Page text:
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Wellness Among Women with Physical Disabilities

Nosek MA. Wellness among women with physical disabilities. Sexuality and Disability 1996;14(3):165-82.
 

ABSTRACT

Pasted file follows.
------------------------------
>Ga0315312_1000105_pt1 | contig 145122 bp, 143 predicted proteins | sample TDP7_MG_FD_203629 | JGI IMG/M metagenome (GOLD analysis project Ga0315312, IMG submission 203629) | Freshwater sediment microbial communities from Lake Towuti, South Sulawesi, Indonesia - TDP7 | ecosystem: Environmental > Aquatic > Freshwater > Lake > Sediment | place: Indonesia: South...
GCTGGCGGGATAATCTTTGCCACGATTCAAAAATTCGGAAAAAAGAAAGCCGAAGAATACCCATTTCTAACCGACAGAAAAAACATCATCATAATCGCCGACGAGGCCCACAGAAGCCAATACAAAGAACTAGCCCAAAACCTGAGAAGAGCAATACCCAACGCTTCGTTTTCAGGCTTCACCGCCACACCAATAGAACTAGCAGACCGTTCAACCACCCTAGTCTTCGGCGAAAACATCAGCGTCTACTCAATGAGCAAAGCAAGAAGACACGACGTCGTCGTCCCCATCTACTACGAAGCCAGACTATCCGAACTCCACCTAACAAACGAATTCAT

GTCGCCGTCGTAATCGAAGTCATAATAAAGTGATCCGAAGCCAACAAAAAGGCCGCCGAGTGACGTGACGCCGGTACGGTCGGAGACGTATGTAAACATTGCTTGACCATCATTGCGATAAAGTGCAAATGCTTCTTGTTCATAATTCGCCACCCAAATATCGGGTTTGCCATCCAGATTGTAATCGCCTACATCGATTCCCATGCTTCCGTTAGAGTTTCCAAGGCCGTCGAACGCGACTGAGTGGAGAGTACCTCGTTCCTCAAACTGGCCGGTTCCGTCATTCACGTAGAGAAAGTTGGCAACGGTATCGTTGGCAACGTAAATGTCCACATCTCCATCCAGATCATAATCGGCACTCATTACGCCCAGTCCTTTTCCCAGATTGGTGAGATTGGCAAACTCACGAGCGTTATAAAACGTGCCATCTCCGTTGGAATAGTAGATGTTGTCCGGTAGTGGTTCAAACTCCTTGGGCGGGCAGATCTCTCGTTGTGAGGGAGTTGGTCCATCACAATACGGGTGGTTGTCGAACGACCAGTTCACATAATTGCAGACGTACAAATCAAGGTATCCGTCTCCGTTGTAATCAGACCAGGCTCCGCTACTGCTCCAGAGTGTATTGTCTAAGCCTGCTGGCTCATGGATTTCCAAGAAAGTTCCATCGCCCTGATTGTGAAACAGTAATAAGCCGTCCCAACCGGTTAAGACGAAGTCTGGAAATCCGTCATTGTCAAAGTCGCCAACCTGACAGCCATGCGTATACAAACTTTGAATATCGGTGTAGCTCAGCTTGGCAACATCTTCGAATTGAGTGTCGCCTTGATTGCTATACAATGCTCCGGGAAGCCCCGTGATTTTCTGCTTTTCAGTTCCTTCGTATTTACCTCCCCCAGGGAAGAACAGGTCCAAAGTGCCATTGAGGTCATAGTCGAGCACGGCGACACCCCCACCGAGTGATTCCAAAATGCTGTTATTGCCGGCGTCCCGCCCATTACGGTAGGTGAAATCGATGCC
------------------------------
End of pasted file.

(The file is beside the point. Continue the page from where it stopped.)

Wellness and disability, used in the same sentence, could seriously disrupt the status quo in health care. Traditionally, disability has been equated with illness. Indeed, many children and adults with disabilities were relegated to hospital wards for the long term when I was growing up in the 1950s because society was simply not equipped to deal with disability as a normal part of life. This had very little to do with disease states; it had to do with attitudes and physical barriers. With congressional passage of such liberating laws as the Architectural Barriers Act of 1965 (PL 90-480), the Education of All Handicapped Children Act of 1975 (now known as the Individuals with Disabilities Education Act, (PL 101-476), section 504 of the Rehabilitation Act (PL 93-112) which was finally implemented in 1977, and our crowning glory, the Americans with Disabilities Act of 1990 (PL 101-336), we have begun tearing down these physical barriers. Barriers of attitude, however, need much more than a jackhammer and cement to bring them down. Although we are experiencing some progress in removing discrimination on the basis of disability in education, employment, and public services, the mind-set of medical professionals is more deeply rooted in tradition and has been slower to response. There is a new wave of change in medical practice, however, that focuses on wellness and the whole person. This article presents the notion of wellness in disability as an operating principle and reviews the findings of our study of the population most damaged by traditional medical stereotypes, namely, women. When disability is equated with illness, all of the associations made with illness are called into play. Persons who are ill, for example, are exempt from normal responsibilities, are not expected to be productive, are perceived as victims of a horrible disease process, and are expected to comply with the orders of persons who are experts in that disease process (DeJong, 1979). For women, this has the effect of neutralizing their femininty, creating the perception they are gender-free (Adcock & Newbigging, 1990; Danek, 1992, Lesh & Marshall, 1984), have no need for intimacy and sexual expression and are incapable of being a sexual partner (Hanna & Rogovsky, 1991; 1992), and have no need for reproductive health care services. One woman with a severe physical disability who was interviewed for our study commented, "I always felt like a neutral sex. It's like I'm not a woman, not a man, I don't know what I am because I was never approached like a woman...." The current grassroots emergence of publications targeting women with disabilities (ABLED, It's OK!) and the growing national network of advocacy organizations of women with disabilities (e.g., WISE in Baltimore, Maryland; the New Jersey Coalition of Women with Disabilities; the Networking Project for Disabled Women and Girls in New York) signals a rising rebellion against the asexual, medical stereotype. This chapter describes a study of women with disabilities and analyzes the data from a wellness perspective.


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